After reading Yusef Komanyakaa's piece, a reader does the math:
This is really helpful. Readers will note that I basically disregarded all the Australia imagery and took it to be about cocaine. Knowing Komunyakaa's intentions is helpful--but, for me personally, only to a point. A lot of what I'm saying is in the last post. Basically, I've come to believe in poetry--and I guess in all art--as a kind of partnership between the artist and the beholder. The "original meaning" is helpful, but, for me, neither necessary, and perhaps, not any more relevant than the meaning I invest in it.
Again, this comes out of basically spending my teen years listening to hip-hop. I'm going to write more about this later, but it's basically become apparent to me that much of what I took from hip-hop was a lot about what I heard, as opposed to what was being said. That's really OK, and it's not a knock--the artist has to make space for you to do that hearing. Moreover, I've come to feel that "what I heard" is actually what is important to me. There's something else--I became a poetry and hip-hop fan before the phrase "google it" had any meaning. Often you filled in the gaps because you had to, and artists--their influences, their intentions etc.--weren't as accessible as they are now.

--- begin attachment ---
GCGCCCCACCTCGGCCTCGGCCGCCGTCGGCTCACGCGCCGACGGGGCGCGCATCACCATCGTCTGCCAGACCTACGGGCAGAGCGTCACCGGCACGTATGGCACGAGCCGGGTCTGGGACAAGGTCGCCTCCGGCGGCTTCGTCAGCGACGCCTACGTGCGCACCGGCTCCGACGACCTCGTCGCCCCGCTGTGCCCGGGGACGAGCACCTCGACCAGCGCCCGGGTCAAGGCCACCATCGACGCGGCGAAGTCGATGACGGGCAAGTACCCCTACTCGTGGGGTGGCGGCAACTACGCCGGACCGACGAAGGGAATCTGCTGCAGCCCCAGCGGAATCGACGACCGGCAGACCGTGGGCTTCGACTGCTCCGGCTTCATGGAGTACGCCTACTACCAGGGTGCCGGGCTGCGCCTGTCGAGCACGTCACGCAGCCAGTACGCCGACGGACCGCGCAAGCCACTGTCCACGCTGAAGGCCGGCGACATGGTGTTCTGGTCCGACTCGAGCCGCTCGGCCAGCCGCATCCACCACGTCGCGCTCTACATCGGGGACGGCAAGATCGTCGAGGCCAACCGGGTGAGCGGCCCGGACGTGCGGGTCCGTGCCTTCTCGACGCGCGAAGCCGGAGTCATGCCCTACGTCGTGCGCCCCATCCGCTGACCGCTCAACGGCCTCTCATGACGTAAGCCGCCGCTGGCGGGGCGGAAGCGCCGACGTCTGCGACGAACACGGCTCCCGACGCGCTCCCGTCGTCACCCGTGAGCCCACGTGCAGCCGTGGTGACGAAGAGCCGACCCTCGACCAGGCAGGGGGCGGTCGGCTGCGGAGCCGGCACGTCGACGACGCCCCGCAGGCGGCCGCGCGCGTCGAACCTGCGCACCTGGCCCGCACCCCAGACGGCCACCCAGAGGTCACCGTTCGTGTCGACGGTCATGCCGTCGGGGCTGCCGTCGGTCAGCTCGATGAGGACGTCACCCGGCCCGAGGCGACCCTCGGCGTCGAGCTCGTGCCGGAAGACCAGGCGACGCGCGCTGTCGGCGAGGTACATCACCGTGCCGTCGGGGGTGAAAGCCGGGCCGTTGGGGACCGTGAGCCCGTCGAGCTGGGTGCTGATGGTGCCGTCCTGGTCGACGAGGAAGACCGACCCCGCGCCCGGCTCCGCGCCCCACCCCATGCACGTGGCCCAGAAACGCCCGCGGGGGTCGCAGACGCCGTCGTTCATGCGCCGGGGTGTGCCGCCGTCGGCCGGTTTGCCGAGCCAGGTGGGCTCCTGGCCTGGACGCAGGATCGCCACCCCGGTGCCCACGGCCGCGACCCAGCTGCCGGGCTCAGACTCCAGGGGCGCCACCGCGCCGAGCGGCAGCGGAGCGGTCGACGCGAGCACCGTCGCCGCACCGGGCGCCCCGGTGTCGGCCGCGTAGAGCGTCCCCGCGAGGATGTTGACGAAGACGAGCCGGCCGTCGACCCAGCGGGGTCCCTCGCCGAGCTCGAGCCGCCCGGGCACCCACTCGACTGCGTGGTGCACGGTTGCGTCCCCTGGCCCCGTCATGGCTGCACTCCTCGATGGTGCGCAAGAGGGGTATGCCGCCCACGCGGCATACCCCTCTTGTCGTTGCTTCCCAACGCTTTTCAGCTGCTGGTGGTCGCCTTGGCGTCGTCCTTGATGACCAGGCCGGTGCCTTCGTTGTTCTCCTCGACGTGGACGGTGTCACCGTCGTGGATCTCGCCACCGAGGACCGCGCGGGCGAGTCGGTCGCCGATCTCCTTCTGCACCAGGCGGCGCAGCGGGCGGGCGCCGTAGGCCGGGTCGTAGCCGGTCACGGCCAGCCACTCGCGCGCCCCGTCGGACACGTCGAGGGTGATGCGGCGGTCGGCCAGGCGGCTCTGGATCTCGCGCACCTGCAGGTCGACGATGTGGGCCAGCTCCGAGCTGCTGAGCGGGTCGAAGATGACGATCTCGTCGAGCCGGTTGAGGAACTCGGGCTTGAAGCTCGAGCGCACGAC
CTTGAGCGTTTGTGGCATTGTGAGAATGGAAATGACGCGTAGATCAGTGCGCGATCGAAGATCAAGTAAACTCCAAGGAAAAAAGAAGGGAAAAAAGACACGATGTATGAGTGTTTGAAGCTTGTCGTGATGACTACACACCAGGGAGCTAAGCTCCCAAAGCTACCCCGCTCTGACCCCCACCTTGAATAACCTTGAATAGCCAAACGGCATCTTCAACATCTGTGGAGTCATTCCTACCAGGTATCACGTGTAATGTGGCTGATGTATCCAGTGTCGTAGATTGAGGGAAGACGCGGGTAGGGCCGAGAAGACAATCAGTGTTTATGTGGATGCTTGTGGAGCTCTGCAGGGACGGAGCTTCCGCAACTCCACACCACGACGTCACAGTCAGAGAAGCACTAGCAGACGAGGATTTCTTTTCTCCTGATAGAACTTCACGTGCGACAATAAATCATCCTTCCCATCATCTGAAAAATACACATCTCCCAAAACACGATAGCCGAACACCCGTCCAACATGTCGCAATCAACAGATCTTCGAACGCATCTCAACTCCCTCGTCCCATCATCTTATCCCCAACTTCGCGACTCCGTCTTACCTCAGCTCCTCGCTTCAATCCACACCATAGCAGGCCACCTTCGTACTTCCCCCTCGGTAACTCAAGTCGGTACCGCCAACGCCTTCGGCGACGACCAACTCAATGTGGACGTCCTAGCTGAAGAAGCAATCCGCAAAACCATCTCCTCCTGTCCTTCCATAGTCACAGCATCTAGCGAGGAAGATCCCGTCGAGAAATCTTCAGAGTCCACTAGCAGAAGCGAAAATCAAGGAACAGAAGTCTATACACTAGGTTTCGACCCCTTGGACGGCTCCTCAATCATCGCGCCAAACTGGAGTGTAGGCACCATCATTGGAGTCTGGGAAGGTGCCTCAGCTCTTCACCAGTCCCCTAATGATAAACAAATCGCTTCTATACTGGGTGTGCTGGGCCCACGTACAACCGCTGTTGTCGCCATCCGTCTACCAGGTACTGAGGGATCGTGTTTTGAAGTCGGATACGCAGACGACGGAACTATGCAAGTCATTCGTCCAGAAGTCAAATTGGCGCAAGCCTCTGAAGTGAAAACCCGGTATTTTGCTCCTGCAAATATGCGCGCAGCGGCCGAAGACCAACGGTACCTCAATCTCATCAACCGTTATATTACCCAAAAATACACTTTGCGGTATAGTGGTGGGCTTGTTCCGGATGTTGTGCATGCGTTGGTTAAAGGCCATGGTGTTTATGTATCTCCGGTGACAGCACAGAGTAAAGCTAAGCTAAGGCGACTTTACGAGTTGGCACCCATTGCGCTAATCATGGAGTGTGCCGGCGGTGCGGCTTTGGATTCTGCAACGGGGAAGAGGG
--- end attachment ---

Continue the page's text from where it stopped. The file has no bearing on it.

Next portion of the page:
The "I" in all this is really important. This is my way of understanding art and literature--I don't much care for establishing a "right way" to read a poem. The other part of the "I" is understanding that what I hear may not be what the artists is saying. For my money, I'm totally fine with that. For what it's worth, I'm only half concerned with facts of Koumanyakaa's King Billy, Rakim's Killer Ben, or Nas' Pappy Mason. I'm more concerned with how those words, used as they are, make me feel.
We want to hear what you think about this article. Submit a letter to the editor or write to email@example.com.